“Dental team member needed: MUST be a team player.”
That is possibly one of the most overused and under-defined statements you might see in a job posting for a new hire in a dental practice. And what candidate will enter an interview with the thought that they are not really a team player? “Teamwork? Nah, not really for me!” or “I want to join this team, but I will do things my way, and I don’t really like learning anything new.” Perhaps the problem is that the words “team player” are not clearly defined by employers or team members. There are any number of metaphors that we can draw to help explain what the concept is, the most obvious being a sports team: different positions; different responsibilities; each is critical to achieve highest functionality; if one person is missing, the whole game suffers; you get the idea.
As I work with teams, I find that an exercise that defines “Teamwork” is helpful. Even teams that “get along” can benefit and improve their interaction with their teammates. An exercise will help to strengthen a cohesive team as well as define the concept for new team members. It can be a great way to get small annoyances aired in a nonthreatening, healthy way.
I have adapted an exercise using a concept developed by Jim Collins in his book Good to Great. Mr. Collins worked with a team of graduate students to determine how great companies got to be so “great.” They spent years defining “good” and “great”, and interviewing the employees and the leaders in these companies. Eventually, they boiled the approach down to “get the right people on the bus, the wrong people off the bus, the right people in the right seats, and THEN decide where the bus is going.” For this exercise, which can easily be done in a team meeting, allow about an hour and use a whiteboard or a large piece of poster board – something that you can leave up for everyone to see and revisit in a future meeting.
Break into two or three groups and answer the following three questions:
1. What characteristics or traits does this person have?
2. What things would you hear them say/see them do?
3. What would this person never say/do?
Be sure to consider only your own position and job description – this is not an exercise to point fingers! Take about 15 minutes to brainstorm in groups, and then combine answers on the whiteboard – again this is brainstorming – no wrong answers!
The final stage of this exercise is to tie this back to each team member individually: each person on the team should make a commitment. When you are an employee in a business you are stating that you are the “right person on the bus.” You are making a commitment to be and do all of the things that were written on the whiteboard. Each individual must ask themselves if they are on the right bus. Sometimes, a doctor will have to ask a team member if they are on the right bus, or if they are in the right seat on the bus.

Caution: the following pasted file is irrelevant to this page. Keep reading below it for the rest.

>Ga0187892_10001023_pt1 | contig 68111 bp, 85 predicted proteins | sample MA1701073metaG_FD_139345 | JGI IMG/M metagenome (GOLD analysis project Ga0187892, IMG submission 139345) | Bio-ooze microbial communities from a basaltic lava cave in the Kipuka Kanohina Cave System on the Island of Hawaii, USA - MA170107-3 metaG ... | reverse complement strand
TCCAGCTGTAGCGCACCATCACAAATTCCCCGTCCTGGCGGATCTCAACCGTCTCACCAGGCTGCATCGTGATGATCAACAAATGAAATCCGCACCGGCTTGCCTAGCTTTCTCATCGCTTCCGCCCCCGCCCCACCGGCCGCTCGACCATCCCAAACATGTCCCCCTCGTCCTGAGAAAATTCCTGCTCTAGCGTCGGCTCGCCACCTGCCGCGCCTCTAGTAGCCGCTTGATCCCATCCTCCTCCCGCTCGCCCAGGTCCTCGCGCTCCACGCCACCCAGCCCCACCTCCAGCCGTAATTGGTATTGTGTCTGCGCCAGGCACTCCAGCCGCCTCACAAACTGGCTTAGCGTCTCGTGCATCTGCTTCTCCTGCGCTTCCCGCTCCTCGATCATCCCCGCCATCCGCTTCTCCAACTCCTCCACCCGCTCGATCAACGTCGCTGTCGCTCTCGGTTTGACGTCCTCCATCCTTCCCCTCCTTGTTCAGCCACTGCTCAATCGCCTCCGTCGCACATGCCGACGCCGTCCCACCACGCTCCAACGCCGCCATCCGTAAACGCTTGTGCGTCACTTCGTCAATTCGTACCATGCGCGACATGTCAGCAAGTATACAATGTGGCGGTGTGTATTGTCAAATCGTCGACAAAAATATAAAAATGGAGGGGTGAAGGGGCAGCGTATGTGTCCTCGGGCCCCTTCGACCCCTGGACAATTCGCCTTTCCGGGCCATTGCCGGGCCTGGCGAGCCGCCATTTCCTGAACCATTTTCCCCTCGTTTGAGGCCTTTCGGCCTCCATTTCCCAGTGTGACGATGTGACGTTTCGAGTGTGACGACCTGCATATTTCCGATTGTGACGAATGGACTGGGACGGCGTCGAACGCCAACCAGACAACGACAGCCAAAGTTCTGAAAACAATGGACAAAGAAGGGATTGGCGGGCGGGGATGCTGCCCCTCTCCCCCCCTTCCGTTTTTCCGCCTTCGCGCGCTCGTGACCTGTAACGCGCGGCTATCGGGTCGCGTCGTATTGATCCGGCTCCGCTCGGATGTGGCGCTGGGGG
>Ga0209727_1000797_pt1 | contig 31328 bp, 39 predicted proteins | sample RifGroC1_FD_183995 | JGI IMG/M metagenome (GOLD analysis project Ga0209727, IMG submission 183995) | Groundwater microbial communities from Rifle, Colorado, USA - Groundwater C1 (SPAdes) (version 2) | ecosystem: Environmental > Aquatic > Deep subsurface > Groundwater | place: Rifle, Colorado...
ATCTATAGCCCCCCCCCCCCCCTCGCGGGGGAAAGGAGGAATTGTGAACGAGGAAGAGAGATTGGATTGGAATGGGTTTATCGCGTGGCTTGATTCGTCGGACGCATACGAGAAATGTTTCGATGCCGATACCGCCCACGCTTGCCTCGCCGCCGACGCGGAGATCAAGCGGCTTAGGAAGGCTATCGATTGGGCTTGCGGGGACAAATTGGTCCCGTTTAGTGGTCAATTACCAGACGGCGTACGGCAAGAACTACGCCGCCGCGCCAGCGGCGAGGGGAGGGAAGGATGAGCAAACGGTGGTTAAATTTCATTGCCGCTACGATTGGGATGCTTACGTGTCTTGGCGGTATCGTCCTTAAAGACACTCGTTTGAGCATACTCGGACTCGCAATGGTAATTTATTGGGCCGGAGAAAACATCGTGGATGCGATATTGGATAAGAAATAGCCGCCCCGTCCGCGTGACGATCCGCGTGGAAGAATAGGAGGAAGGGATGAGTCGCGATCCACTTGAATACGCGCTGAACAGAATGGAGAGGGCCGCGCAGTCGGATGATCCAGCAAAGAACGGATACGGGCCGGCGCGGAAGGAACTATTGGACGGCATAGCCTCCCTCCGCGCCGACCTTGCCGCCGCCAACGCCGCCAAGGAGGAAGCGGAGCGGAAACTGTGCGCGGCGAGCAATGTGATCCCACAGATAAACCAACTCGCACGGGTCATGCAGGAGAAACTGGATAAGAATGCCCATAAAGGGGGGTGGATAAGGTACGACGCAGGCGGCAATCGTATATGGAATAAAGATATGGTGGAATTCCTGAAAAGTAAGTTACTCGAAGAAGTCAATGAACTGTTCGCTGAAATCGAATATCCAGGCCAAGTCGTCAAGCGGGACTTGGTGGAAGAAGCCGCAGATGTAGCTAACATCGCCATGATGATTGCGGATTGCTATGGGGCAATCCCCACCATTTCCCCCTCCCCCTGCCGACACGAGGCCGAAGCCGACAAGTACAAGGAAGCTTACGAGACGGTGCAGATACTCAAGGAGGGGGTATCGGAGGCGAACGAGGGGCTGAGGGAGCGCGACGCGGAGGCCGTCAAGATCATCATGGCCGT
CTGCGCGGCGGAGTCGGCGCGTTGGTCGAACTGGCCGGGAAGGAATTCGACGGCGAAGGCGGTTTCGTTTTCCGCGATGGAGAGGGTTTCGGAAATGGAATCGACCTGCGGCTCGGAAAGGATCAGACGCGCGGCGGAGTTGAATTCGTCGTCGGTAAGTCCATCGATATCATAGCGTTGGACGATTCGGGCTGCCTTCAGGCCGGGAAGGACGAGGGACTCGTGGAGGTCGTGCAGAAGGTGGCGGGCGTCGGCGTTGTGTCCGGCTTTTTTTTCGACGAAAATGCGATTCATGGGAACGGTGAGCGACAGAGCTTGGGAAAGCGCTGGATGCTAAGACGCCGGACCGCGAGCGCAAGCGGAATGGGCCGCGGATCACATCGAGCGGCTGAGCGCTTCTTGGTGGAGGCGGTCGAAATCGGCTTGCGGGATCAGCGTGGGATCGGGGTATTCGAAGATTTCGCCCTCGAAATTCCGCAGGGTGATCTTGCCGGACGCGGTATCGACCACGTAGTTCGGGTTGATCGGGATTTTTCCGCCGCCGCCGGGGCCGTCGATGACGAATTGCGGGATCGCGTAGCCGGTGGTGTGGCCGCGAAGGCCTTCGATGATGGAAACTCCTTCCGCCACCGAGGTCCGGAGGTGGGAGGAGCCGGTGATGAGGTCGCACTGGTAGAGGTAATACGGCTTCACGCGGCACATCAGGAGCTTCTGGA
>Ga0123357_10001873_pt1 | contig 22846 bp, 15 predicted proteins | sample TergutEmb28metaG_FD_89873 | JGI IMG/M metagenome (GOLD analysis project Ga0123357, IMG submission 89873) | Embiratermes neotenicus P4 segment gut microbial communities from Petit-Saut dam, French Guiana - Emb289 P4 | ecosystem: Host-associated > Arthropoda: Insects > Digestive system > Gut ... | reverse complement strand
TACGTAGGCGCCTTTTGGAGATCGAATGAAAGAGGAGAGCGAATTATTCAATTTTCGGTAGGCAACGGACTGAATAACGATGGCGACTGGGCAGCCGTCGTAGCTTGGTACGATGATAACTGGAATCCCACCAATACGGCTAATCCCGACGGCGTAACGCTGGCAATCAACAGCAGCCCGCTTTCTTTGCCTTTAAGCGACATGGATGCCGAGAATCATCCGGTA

The last question to ask is: “What will I do to promote teamwork in this practice?” Title this new section Promises to my Teammates, because this is a commitment you are all voicing to each other, including the doctor. Write your name next to your promise. Post this list of promises where the entire team can see. Revisit it often. Ask your teammates how you are doing. This last piece of the puzzle can be quite powerful.
The effect of defining what Teamwork is can generate excitement and renewed commitment in a team. It can promote unity among team members, and really help a new member know how they can help their teammates. Team members have told me that they feel heard and were able to communicate their needs in a positive, constructive way. Teammates begin to build trust that they can work well together. This exercise also potentially gives the doctor and the employee a topic of discussion during Performance Reviews.
The benefits of defining Teamwork within a team are exponential, and will positively affect every aspect of a business. It can lead to a team functioning at its highest level, and when teams accomplish this, they are better able to engage and prepare for each day, meeting and patient. Lines of communication can be opened, and individual needs are met more successfully. Moving forward, they can trust that they can continue to refine systems in a constructive manner. Goals can be activated, accomplished and celebrated together. Emotional investments in the success of the practice and each other are developed.
We all want to believe that we are team players, but until the term is defined and communicated, we have nothing to measure against. It can mean different things to different people. I am sure we have all worked in situations where we would not have considered a co-worker to be a team player, but perhaps they thought differently. But with an exercise such as the one I described, everyone can get on the same page and work together to achieve success.